Adults of Summit, lend me your ears. Something pretty wild is happening, and, if we’re not careful, there’s a group of teenagers that may just take the reins from us when we’re not looking and start running our church.
Now, I don’t want to be an alarmist, so let me explain myself.
Four years ago, I became a student ministries volunteer. I was matched with a group of sixth grade girls who were sweet, sometimes rambunctious, always a handful, and just starting to explore what their faith could look like. Everything I did with them—every game played, song belted, tear wiped, trial tackled, conversation had, prayer prayed—was in an effort to point them toward Jesus. To equip them to, someday as adults, follow closely to the God whose grace changed everything I ever knew. To own their faith, be bold in it, and tell others about Jesus.
A couple weeks ago I was spending time with one of my girls, now a ninth grader, who has been helping out with the now-middle-schoolers at Surge. For the past few months, she’s helped our Student Ministries team lead games, serve pizza, and all types of other tasks to make Sunday nights run smoothly. She’s been doing all the things someone older than her did when she was in middle school. And I thought that was just great.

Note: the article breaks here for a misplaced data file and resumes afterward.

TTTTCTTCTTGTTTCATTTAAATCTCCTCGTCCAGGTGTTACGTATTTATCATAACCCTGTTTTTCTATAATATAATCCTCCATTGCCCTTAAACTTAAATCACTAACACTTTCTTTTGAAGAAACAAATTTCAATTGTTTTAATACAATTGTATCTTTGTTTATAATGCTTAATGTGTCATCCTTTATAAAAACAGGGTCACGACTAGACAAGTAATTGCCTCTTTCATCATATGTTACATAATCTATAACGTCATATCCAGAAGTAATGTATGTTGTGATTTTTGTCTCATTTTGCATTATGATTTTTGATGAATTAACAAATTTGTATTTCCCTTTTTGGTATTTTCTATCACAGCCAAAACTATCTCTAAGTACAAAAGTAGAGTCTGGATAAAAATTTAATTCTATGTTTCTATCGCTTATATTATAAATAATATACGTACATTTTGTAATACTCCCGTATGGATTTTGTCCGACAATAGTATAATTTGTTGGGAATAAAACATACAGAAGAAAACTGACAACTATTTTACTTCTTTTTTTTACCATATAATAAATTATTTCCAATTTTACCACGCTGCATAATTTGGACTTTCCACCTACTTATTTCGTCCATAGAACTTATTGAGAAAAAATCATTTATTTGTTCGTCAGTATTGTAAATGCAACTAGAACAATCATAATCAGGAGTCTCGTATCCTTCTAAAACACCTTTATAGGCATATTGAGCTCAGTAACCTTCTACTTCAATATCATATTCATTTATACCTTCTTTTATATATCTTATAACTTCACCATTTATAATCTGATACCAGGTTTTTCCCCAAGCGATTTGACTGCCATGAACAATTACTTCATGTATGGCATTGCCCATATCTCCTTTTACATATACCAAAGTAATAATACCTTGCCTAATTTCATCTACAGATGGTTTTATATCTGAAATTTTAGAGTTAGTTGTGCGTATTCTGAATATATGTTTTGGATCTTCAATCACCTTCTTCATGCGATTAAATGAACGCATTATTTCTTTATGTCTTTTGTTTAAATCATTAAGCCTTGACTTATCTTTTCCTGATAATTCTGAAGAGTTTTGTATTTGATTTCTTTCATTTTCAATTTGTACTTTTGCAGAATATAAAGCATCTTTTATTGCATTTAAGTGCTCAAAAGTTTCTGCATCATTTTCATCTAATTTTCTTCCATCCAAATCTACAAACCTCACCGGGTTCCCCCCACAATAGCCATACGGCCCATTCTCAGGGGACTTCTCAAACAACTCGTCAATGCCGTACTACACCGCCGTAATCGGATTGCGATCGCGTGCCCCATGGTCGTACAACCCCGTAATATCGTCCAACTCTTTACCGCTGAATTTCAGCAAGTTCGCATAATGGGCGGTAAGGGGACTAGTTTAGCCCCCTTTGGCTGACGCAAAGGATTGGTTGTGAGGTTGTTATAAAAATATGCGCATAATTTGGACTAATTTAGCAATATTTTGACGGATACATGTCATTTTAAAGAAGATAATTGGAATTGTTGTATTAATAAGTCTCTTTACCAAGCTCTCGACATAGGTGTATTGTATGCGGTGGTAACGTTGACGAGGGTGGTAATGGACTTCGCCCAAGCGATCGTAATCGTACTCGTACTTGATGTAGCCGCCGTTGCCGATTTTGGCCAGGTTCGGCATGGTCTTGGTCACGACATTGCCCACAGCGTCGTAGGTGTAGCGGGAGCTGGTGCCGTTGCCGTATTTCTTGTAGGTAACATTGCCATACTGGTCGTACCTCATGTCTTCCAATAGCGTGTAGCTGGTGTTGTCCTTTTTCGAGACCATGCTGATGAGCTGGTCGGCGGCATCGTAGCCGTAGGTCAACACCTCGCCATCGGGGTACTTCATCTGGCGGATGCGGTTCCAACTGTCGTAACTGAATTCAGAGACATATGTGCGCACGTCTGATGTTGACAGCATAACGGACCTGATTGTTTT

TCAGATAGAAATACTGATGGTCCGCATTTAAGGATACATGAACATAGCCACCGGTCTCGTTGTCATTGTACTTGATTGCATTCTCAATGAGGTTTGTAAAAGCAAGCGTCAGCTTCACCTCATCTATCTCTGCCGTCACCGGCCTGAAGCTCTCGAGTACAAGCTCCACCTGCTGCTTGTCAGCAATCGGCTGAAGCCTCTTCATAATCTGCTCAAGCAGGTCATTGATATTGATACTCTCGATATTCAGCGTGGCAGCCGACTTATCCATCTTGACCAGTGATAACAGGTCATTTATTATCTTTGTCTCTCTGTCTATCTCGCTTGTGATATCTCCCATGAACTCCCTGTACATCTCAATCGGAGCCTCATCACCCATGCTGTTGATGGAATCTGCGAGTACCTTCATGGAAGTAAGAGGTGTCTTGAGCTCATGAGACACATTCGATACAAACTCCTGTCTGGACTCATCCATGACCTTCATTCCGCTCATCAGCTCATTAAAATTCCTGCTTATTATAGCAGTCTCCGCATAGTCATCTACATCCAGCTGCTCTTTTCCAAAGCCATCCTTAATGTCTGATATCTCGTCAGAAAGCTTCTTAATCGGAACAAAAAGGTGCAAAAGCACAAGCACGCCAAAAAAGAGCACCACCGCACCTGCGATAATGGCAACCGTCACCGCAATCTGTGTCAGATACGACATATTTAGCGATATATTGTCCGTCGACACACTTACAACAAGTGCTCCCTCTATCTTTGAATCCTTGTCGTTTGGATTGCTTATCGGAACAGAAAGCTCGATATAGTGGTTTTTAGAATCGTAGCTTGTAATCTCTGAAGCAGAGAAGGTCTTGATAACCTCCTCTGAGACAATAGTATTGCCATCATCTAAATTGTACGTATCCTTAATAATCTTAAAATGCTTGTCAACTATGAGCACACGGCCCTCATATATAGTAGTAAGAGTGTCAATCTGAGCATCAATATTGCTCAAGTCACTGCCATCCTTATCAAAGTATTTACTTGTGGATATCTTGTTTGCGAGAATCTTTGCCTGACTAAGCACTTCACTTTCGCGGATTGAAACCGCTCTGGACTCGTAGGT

Then she starts telling me about how she’ll soon be interviewing to become a leader herself. She’s working on her application—thinking and praying through what it would look like for her to be matched with her own group of sixth grade girls. She’s dreaming of ways God will use her to influence others, she’s scheming up fun things she can do with her girls to show them God loves laughter and joy, she’s prayerfully seeking Jesus to equip her to show those younger than her how much he loves them.
And she’s fifteen years old.
I’ve spent all this time assuming I was laying a foundation so that my girls would start living out their faith in big ways when they were older, graduated, adults. But they’re not interested in waiting another minute to do exceptional things and reflect God to others.
At Edge just last night, a band made up entirely of students led worship. It wasn’t good in an of-course-I-have-to-say-it-was-good-they’re-kids kinda way. It was good. It was powerful and beautiful and on-par with what I heard in the Sanctuary that day. But the most incredible thing was watching the other high schoolers be led by their peers. They leaned in just a little bit more than usual. They sang just a little bit louder. And I’d wager they believed just a little bit more that God could use them. Now.
So, my fellow grown-ups. There is a remarkable group of students at Summit and they are nipping at our heels. They’re chasing Jesus today without wavering. They’re energetic and they’re passionate and they’re moving.
Let’s join them.
Katie Schmidt is the Content Coordinator at Summit Church, which means that pretty much anything you can read at Summit, she either wrote, edited, or coordinated. If you would like to get in touch with her to ask her a question, or to bum her out and let her know that you found a typo somewhere, email her at firstname.lastname@example.org.